Johnson tells Britons to 'stay alert' as lockdown easing starts
Britain has reported 31,587 deaths from Covid-19, the second-highest death toll in the world after the United States
LONDON: British Prime Minister Boris Johnson on Sunday urged people to “stay alert” to coronavirus risks, as he prepared to outline plans for gradually easing lockdown measures that have shuttered much of the economy for nearly seven weeks.
The government’s decision to replace its flagship “stay at home” slogan drew criticism from opposition parties who argued that “stay alert” — used by Johnson in a Twitter message ahead of a televised address at 1800 GMT — is too ambiguous.
Housing minister Robert Jenrick said Johnson would set out a five-tier warning system to track the outbreak in England as the government makes limited changes such as encouraging those who cannot work from home to return to their offices and factories.
“Everyone has a role to play in helping to control the virus by staying alert and following the rules. This is how we can continue to save lives as we start to recover from coronavirus,” Johnson said on Twitter on Sunday.
Global coronavirus cases surpass 4m mark
His message was published alongside a new government poster which listed rules including “stay at home as much as possible”, “limit contact with other people” and “keep your distance if you go out”.
Jenrick told BBC TV there would not be a “grand reopening of the economy tonight”, but that Johnson would set out a roadmap for the “weeks and months ahead”.
“We need to have a broader message because we want to slowly and cautiously restart the economy and the country,” he said in a separate interview with Sky News.
Britain has reported 31,587 deaths from Covid-19, the respiratory disease caused by the novel coronavirus, the second-highest death toll in the world after the United States, and some 215,260 confirmed infections.
The Sunday Times reported that scientific advisers had told the government deaths could exceed 100,000 by the end of the year if lockdown measures are relaxed too fast.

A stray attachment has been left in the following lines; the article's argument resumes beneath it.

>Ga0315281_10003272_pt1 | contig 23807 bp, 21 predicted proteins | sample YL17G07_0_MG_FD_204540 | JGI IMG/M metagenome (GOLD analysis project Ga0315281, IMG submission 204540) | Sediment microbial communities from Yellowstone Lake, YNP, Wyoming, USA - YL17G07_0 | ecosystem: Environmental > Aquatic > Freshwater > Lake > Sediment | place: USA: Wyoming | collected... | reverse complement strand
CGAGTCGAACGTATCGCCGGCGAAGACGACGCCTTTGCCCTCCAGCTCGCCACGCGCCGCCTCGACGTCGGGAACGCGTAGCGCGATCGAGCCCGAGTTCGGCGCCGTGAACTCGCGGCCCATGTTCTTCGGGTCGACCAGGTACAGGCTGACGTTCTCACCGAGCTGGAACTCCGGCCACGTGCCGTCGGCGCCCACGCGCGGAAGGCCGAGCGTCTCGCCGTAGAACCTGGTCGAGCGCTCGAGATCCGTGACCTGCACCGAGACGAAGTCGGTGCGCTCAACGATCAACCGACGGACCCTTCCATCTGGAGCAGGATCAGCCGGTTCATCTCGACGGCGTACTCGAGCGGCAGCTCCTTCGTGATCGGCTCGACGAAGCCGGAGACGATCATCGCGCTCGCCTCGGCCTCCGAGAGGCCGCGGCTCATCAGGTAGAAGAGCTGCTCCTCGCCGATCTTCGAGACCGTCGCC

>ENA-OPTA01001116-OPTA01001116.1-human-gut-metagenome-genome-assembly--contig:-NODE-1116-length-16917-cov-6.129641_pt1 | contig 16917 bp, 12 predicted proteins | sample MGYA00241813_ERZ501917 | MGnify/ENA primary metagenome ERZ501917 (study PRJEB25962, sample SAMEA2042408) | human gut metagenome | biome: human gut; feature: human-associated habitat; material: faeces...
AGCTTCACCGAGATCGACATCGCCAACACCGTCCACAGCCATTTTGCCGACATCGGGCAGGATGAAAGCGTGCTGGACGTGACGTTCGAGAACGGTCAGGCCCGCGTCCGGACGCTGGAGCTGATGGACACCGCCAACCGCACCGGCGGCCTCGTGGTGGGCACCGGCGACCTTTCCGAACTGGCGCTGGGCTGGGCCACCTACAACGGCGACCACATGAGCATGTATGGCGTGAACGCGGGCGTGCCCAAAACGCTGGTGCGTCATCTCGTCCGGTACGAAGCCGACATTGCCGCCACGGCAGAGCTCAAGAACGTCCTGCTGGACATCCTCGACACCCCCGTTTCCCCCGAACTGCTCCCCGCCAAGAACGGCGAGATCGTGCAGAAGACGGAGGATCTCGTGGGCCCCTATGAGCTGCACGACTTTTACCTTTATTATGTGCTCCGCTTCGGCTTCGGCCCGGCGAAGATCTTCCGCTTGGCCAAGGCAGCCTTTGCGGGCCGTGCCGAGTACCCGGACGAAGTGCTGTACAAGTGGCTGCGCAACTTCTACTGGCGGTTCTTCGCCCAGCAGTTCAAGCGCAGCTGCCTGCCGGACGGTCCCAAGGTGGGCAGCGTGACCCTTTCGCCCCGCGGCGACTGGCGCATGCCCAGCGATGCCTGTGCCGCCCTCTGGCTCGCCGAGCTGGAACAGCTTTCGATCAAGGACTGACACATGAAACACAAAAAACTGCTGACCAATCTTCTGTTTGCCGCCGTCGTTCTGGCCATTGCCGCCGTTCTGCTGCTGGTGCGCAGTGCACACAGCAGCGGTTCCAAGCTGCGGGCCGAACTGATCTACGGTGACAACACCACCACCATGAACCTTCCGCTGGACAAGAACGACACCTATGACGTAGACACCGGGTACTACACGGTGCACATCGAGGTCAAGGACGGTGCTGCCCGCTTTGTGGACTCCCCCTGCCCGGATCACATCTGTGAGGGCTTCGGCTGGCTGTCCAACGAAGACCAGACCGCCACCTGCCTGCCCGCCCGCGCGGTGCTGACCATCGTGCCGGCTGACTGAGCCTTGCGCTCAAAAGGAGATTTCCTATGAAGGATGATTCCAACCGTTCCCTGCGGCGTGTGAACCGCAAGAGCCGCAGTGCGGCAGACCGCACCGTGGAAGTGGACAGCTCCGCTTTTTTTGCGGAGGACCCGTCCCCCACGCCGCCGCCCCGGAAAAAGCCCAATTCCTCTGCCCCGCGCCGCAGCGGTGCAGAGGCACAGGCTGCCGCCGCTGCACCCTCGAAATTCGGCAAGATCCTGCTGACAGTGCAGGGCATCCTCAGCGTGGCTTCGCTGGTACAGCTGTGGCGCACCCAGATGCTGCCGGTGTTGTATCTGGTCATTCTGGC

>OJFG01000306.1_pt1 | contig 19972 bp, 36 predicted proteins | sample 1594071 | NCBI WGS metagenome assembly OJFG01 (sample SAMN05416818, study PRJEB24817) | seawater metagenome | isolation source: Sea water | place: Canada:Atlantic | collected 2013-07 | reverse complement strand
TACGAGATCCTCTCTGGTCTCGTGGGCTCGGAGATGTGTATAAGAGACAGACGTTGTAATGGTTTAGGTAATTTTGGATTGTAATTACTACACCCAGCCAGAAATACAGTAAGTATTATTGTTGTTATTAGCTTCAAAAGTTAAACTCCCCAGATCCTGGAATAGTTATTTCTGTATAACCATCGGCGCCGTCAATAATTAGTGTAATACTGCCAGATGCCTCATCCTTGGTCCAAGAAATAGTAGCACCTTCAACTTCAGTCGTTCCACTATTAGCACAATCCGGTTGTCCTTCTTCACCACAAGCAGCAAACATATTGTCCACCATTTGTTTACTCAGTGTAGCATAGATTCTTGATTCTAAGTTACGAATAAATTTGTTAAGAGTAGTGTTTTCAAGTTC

Changes announced on Sunday will include allowing people to exercise more than once a day, British media said.
Johnson will detail a system ranging from “green” at level 1 to “red” at level 5 that will allow the government to flag coronavirus risks in different parts of England and to increase restrictions where necessary.
The government wants the United Kingdom’s other constituent nations — Wales, Scotland and Northern Ireland — to follow the same steps but they have the power to diverge in their measures.
Scottish First Minister Nicola Sturgeon said on Twitter she would continue to tell Scots to stay at home.
Jenrick said the country as a whole is currently at 4 on the new scale and authorities want that brought down to 3 as fast as possible.
“At each stage ... we will be in a position to open up and restart more aspects of the economy and of our lives,” he said, adding that changes would be conditional on keeping the virus under control.
Colour-coded systems to distinguish regions with more or less risk have been used in other countries as they emerge from lockdowns, including France and India.
China admits coronavirus exposed 'shortcomings' in healthcare system
Opposition parties criticised the government’s new “stay alert” slogan as confusing.
“There is no room for nuance,” the Labour Party’s health spokesman, Jonathan Ashworth, told BBC TV. “Many people will be puzzled by it ... This virus really does exploit ambivalence and thrive on ambiguity, we need clarity at all times.”